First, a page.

The University of Iowa is poised to lead a new national campaign to educate Americans and health care professionals about personalized medicine.
The National Institutes of Health (NIH), through its National Library of Medicine, awarded the UI $3.6 million over three years to create and distribute educational information for the All of Us Research Program, an NIH-led effort “to gather data over many years from one million or more people living in the United States, with the ultimate goal of accelerating research and improving health,” according to the program’s website.
The UI will be a national coordinating center charged with creating content to prompt people to enroll in the All of Us initiative and to help health care providers — such as physicians, nurses, pharmacists, and genetic counselors — understand the promise of precision medicine.
The Hardin Library for the Health Sciences will partner with the National Library of Medicine on the funding award, which supplements a $6.5 million award to the Hardin Library in the spring of 2016 to support the National Library of Medicine’s goal to provide U.S. health professionals with equal access to biomedical information and to improve the public’s access to information so citizens can make informed decisions about their health.
Dr. Rema Afifi, professor in the department of community and behavioral health in the University of Iowa College of Public Health; Ms. Linda Walton, associate university librarian and director of the Hardin Library for the Health Sciences; and Dr. Colleen Campbell, assistant director at the Iowa Institute of Human Genetics based in the UI Roy J. and Lucille A. Carver College of Medicine, are co-principal investigators on the grant.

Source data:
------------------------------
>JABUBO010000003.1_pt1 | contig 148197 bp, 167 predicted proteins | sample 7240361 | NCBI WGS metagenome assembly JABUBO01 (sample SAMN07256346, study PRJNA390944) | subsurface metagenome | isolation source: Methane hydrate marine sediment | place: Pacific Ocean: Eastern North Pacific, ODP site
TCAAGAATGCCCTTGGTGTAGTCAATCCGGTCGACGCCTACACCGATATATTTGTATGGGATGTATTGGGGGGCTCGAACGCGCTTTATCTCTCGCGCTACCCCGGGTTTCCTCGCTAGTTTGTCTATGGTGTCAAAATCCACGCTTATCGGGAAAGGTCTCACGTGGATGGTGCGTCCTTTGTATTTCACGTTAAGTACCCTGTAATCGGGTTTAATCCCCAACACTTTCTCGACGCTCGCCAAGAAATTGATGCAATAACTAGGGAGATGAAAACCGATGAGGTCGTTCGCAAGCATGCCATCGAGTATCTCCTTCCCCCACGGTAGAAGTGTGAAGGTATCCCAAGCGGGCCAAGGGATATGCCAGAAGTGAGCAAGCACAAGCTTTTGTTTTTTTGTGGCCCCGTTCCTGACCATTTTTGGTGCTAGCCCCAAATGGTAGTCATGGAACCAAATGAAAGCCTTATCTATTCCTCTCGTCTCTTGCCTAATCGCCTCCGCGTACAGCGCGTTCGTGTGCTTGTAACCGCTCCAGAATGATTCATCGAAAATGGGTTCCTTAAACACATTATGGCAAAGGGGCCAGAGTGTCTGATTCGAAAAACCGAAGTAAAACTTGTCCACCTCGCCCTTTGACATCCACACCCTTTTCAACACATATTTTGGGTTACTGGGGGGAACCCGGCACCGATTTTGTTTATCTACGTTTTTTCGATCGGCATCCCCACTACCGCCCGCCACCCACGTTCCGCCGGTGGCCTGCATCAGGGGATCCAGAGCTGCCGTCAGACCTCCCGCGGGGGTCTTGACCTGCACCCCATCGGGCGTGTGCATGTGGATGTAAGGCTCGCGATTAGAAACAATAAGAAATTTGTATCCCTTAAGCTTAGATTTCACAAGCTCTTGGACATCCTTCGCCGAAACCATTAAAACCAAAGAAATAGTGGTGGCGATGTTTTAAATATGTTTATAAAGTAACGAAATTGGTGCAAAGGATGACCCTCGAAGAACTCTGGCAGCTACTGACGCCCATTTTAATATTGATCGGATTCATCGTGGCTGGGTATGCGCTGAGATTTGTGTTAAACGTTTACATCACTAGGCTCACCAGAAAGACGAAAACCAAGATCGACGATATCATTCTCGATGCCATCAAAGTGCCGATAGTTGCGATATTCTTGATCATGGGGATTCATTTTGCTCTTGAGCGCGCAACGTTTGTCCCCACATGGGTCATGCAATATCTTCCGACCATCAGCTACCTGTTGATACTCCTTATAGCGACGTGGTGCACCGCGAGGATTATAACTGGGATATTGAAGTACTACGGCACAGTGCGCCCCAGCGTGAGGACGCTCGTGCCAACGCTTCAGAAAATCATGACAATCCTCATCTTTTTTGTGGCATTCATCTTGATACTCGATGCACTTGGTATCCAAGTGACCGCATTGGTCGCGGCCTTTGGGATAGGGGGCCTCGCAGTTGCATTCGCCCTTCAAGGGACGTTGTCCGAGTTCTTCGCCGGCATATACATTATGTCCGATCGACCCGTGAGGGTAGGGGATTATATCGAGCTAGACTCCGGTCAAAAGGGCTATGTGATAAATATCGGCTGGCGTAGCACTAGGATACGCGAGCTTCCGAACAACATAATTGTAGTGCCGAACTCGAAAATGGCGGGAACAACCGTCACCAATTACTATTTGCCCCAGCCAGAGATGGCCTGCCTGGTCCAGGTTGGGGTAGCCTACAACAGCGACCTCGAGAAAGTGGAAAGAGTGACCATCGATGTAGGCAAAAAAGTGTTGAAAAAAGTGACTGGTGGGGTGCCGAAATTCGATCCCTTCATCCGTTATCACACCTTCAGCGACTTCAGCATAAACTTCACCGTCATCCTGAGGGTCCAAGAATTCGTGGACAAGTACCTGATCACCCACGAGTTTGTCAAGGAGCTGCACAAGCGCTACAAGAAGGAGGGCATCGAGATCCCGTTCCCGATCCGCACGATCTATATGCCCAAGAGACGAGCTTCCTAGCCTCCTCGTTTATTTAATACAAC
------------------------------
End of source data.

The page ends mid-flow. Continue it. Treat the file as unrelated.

“We are excited that the University of Iowa will be part of this very important NIH precision-medicine initiative that may ultimately improve the health of all,” says Ms. Walton. “We have put together a strong team to develop the educational component for the All of Us research program, keeping in mind the many different biological, environmental, and behavioral influences that affect our citizenry.”
A primary focus of the new award is to demystify personalized medicine through educational materials, online courses, and seminars for the public and health care professionals. Among the ideas being considered are a traveling photographic exhibit, interactive online games, and various apps for mobile devices.
“We look forward to the opportunity to educate and empower all Americans on precision medicine topics,” says Dr. Campbell. “And, we are very excited to put into action the educational materials and activities we have proposed to help make personalized medicine easy to understand and accessible for the public and health care professionals.”
Other participants are Dr. Edith Parker, professor and chair in the department of community and behavioral health in the College of Public Health; Dr. Liz Hollingworth, professor in the College of Education; Ms. Elizabeth Kiscaden, associate director of the regional medical library at the Hardin Library; and Dr. Richard Smith, director of the Iowa Institute of Human Genetics.